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Liz Ryan Contributor

I write about bringing life to work and bringing work to life. full bio →

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I was a Fortune 500 HR SVP for ten million years, but I was an opera singer before I ever heard the term HR. The higher I got in the corporate world, the more operatic the action became. I started writing about the workplace for the Chicago Sun-Times in 1997, but it took me ages to find my own voice. Now I write for the Huffington Post, Business Week, LinkedIn, the Harvard Business Review, the Denver Post and Forbes.com and lead the worldwide Human Workplace movement to reinvent work for people. Stop by and join us: http://www.humanworkplace.com

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Leadership 598,984 views

How To Answer The Question 'Tell Me About Yourself!'

Job-seekers know they’re going to be hit with the Big Three traditional, brainless questions at nearly every job interview. The Big Three questions are:

  1. What’s your greatest weakness?
  2. With so many talented candidates, why should we hire you? and
  3. Where do you see yourself in five years?

These are all stupid questions, but most job-seekers know how to answer them by now. One question that still throws job-seekers for a loop is the question “So, tell me about yourself!”

It isn’t a question, of course – it’s a request or command. In this column, we’re calling it a question.  However we classify “Tell me about yourself!,” you’ve got to have something intelligent to say when you hear it.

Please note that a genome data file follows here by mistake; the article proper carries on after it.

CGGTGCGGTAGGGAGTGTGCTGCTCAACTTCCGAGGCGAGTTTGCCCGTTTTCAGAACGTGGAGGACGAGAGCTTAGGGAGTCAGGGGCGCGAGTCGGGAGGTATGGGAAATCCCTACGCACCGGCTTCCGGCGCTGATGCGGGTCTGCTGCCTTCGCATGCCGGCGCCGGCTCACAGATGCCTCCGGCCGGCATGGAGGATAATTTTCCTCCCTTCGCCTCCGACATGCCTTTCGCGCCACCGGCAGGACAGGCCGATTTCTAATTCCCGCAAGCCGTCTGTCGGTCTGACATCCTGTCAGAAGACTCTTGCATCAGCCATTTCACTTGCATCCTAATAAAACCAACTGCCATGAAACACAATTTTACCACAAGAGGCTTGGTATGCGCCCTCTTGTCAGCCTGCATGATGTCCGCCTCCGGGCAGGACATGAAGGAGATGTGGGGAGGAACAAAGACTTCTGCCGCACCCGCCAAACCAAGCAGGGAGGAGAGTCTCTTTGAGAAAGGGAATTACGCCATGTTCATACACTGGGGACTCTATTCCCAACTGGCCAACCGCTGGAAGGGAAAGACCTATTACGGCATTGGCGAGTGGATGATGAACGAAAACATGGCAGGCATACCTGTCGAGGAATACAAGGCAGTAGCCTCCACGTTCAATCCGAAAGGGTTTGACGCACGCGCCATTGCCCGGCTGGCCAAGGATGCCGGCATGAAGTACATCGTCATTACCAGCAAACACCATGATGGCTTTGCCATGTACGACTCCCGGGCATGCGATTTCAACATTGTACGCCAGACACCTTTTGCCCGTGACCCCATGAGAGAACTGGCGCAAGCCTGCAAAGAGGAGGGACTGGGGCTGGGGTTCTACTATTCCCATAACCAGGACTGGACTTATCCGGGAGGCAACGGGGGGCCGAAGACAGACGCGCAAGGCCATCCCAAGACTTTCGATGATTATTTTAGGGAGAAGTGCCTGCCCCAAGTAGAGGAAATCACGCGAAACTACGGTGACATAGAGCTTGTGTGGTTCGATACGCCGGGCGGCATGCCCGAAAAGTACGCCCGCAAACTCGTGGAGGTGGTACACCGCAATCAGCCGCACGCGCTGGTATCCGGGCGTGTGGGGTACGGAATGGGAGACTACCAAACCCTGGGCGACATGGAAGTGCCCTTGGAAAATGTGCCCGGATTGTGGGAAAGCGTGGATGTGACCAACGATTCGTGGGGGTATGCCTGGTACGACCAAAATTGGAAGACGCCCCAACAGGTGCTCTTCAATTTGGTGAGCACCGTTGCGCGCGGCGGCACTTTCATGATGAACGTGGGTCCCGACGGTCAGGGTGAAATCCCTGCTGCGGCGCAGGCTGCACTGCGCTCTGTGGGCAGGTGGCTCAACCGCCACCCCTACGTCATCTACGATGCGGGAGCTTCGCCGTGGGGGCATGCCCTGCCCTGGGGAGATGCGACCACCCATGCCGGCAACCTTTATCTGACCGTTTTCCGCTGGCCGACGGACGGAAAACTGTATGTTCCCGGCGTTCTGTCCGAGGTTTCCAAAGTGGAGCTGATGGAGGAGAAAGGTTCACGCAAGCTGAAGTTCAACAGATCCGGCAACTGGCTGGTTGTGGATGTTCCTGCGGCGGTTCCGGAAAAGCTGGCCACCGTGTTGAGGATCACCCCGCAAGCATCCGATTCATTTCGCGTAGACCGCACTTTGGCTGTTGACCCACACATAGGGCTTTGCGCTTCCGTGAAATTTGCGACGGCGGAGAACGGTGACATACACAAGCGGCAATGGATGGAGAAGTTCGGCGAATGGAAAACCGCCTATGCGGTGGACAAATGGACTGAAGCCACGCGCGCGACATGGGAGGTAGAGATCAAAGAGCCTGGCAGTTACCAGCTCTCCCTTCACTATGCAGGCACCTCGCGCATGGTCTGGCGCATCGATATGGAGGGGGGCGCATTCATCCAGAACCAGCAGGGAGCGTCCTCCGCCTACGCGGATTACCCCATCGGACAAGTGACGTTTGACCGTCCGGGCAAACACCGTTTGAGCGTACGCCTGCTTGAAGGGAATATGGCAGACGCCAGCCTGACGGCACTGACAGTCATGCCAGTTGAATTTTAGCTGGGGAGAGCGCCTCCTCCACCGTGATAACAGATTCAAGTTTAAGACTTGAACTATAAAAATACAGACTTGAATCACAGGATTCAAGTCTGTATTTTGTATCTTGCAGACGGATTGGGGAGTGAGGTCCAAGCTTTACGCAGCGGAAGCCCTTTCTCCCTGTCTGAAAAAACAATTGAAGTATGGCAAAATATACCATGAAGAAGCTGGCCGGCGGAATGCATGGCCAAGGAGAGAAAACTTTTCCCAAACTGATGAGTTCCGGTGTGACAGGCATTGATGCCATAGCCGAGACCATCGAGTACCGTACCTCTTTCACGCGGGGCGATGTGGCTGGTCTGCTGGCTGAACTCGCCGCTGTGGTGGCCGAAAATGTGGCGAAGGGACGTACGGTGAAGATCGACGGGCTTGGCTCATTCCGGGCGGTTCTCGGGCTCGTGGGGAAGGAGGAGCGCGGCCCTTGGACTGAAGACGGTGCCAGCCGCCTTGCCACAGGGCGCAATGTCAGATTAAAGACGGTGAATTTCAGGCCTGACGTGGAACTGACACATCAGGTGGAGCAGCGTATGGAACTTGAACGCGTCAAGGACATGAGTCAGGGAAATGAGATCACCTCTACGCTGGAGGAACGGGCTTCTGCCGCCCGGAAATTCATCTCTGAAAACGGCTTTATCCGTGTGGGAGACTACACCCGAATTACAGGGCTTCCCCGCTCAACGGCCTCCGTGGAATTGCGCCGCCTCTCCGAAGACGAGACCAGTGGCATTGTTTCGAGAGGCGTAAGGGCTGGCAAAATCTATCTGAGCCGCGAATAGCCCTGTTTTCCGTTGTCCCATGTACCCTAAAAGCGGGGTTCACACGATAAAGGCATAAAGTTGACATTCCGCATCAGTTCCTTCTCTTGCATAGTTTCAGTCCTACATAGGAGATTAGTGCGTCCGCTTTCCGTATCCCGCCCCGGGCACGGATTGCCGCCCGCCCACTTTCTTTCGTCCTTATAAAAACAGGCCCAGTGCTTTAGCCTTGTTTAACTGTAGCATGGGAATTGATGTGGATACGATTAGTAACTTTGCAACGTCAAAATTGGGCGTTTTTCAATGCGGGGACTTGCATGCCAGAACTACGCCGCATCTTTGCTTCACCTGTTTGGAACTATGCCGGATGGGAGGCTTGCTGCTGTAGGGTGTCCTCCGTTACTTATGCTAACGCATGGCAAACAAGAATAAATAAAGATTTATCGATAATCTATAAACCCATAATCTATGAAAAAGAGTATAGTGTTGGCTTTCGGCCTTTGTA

Often, it’s the very first question you’ll get as the interview begins.

What do you say when they ask you to talk about yourself? You could start with your childhood, like this:

“I grew up about ten miles from here. My parents had a farm. I studied Mechanical Engineering in college and over the past ten years became a Product Engineer.”

You could talk about where you are now in your career, like this:

“I’m an Online Marketing person, with a focus on ecommerce sites and online merchandising.”

sheepie job seeker

When you’re asked to talk about yourself, you have no idea what the interviewer is looking for. Have they read your resume, or are they asking you to talk about yourself so they don’t have to read your resume? Most job-seekers find “Tell me about yourself” a hard question to answer, if only because you don’t know how much of your story the interviewer wants to hear.

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